Keywords: Autoimmune pancreatitis, Grahani Dosha, Madhutailika Basti, Panchakarma, Virechana


How to cite this article:
Patil RP, Patil PD, Thakar AB. Panchakarma in autoimmune pancreatitis: A single-case study. AYU 2019;40:242-6

How to cite this URL:
Patil RP, Patil PD, Thakar AB. Panchakarma in autoimmune pancreatitis: A single-case study. AYU [serial online] 2019 [cited 2021 Nov 27];40:242-6. Available from: https://www.ayujournal.org/text.asp?2019/40/4/242/307019




   Introduction Top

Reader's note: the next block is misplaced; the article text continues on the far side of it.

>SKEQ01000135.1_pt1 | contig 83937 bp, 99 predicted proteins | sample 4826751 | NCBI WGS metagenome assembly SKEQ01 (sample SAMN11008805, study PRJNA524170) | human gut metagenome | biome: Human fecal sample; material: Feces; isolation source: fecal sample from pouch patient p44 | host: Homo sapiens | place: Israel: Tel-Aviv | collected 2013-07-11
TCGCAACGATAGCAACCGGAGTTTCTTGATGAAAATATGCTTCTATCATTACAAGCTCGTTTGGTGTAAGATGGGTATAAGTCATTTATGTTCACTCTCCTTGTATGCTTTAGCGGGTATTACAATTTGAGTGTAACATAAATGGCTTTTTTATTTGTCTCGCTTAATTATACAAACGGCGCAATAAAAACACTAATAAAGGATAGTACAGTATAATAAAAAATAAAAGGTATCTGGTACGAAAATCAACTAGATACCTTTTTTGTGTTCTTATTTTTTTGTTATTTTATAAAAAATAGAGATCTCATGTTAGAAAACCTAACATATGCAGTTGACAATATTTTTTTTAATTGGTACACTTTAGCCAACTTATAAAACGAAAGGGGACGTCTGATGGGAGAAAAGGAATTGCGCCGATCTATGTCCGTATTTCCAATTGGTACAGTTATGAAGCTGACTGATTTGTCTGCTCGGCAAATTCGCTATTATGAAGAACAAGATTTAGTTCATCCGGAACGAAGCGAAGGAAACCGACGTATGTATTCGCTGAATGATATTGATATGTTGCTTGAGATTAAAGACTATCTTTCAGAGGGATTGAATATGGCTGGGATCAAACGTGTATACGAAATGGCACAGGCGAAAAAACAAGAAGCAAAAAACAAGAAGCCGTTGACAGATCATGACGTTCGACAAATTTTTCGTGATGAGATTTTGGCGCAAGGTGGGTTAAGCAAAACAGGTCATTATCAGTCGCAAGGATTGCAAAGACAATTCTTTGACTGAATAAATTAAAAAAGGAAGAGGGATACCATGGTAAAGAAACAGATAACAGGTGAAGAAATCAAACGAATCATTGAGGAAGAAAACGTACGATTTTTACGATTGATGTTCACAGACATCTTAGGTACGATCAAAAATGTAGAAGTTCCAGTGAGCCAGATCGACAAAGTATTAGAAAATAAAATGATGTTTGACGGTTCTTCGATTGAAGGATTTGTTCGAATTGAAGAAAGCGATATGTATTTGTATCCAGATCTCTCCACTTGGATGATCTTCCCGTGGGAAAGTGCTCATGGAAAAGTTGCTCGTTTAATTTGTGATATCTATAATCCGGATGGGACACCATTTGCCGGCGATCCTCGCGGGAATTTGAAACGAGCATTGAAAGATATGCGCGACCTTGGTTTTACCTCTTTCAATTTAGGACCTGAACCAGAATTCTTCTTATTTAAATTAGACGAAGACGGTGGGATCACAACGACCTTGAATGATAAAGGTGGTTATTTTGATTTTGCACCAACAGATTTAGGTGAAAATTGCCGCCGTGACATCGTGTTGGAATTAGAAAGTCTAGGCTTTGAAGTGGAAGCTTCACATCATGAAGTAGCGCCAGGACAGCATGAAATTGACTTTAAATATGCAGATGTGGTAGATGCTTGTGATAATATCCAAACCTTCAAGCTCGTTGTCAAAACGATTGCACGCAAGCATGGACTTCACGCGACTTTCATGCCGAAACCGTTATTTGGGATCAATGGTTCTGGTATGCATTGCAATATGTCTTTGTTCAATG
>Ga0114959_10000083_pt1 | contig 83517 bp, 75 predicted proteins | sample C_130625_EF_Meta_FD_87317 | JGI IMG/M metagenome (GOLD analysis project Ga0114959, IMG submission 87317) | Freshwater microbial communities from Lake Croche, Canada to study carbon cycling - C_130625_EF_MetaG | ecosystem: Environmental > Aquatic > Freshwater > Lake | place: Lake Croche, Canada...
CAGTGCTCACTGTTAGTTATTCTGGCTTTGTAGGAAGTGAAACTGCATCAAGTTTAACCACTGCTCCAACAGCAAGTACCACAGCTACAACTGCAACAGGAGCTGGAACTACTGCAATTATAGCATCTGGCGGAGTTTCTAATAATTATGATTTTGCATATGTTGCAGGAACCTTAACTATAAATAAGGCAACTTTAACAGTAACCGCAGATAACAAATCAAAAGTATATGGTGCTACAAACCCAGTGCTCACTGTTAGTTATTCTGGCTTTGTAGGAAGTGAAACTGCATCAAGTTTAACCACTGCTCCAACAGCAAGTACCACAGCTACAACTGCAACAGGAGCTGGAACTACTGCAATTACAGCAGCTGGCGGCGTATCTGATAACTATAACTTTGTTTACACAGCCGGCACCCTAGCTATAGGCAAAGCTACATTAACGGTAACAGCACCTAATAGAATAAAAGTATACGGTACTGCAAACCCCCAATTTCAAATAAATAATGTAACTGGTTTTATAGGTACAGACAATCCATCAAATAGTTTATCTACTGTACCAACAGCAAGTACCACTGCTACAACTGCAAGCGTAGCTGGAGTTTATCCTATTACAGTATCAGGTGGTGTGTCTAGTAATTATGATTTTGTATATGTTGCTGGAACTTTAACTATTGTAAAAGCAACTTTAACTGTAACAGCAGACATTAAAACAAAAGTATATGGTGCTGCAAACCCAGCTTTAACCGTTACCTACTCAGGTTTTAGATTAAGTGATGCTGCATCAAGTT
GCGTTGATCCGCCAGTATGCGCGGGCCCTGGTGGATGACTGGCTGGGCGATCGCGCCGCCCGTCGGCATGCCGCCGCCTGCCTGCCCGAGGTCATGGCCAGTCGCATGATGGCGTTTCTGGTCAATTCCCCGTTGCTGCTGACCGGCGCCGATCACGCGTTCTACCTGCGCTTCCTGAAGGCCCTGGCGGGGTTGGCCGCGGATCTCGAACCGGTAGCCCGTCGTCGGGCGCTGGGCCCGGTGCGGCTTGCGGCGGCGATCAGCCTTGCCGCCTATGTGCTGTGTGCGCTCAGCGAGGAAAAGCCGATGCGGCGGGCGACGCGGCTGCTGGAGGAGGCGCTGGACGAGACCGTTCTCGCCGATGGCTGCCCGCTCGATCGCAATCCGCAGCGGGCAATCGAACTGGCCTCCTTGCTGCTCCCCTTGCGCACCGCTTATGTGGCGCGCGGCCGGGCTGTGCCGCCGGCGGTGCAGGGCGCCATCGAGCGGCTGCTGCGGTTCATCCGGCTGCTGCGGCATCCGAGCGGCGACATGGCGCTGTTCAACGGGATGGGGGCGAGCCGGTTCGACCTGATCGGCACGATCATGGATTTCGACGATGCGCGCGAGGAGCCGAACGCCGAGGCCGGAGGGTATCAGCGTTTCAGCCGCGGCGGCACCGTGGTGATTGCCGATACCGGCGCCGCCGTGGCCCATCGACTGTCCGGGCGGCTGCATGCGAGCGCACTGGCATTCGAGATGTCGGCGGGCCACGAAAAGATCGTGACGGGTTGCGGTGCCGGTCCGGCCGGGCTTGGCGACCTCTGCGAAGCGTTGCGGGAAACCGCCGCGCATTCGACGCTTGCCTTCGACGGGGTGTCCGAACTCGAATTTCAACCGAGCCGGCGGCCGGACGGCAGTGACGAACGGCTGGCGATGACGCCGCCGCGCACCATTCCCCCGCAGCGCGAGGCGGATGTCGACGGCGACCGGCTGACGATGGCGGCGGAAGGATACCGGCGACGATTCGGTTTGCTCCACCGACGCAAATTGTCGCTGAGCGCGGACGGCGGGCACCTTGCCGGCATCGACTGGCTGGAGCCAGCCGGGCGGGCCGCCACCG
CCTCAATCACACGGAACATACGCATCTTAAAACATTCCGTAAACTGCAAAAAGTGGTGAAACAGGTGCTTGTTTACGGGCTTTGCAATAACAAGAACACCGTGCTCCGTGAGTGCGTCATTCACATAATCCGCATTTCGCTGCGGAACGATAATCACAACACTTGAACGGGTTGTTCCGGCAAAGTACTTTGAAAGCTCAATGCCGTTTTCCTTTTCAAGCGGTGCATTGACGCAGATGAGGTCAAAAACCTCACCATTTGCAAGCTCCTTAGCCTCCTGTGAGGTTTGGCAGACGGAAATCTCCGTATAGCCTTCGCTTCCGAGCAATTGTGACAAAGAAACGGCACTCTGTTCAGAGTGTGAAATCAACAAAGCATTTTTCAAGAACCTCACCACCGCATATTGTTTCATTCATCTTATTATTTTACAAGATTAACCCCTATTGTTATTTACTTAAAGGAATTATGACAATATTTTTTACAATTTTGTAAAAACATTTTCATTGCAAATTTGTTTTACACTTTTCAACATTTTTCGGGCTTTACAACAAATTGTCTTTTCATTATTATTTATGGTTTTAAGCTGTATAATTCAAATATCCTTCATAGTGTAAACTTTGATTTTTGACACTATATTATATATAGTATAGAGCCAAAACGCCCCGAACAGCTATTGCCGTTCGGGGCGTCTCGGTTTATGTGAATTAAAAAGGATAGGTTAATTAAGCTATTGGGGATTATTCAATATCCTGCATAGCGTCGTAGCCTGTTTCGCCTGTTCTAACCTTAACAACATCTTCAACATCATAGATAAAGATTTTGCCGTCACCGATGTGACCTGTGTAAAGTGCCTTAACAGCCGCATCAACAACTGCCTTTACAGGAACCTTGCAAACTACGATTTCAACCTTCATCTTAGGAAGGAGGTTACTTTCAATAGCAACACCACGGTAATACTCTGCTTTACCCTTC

Autoimmune pancreatitis (AIP) is a rare form of chronic pancreatitis that has only recently been recognized as a separate type of pancreatitis in the last two decades. The histopathological features of this distinct form of pancreatitis was first described as early as 1961 when Sarles et al.[1] described a type of sclerosing pancreatitis associated with hypergammaglobulinemia. Subsequently, most of the early literature about AIP came from Japan where the concept of AIP was first proposed in 1995.[2] Thereafter, many authors had reported a form of chronic pancreatitis associated with Sjögren's-like syndrome. The definition of AIP was widely accepted and AIP was differentiated from other types of chronic pancreatitis. An increasing awareness and further research of AIP have indicated that it is a heterogeneous disorder with variations in pathophysiology, genetic predisposition, and extra-pancreatic manifestations compared to chronic pancreatitis.[3],[4] In 2001, scientist reported increased serum levels of immunoglobulin G (IgG4) in patients with AIP.[5] Subsequently, in 2004, a critical milestone was reached when the researcher found intensely positive IgG4 cells in extrapancreatic organ systems in AIP patients.[6] Thus, the concept of IgG4-related systemic disease emerged. Type 1 AIP is now considered to be a pancreatic manifestation of IgG4-related disease whereas Type 2 AIP appears to be a pancreas specific disorder. The estimated prevalence in Japan, where AIP was first described, is 0.82/100,000 persons.[7] Japanese series have estimated the prevalence of AIP in patients with chronic pancreatitis to be between 5% and 6%. Several series in the United States have reported that 2%–3% of pancreatic resections had evidence of AIP at pathologic analysis.[8] Type 1 AIP is the most common form worldwide, accounting for almost all cases in Japan and Korea and more than 80% of cases in Europe and the United States.[9] Diabetes mellitus (DM), usually Type 2, is often (41% or 76% of cases) associated with it.[10],[11] In many cases, the diagnoses of DM and AIP are made simultaneously; some patients show exacerbation of pre existing DM with the onset of AIP.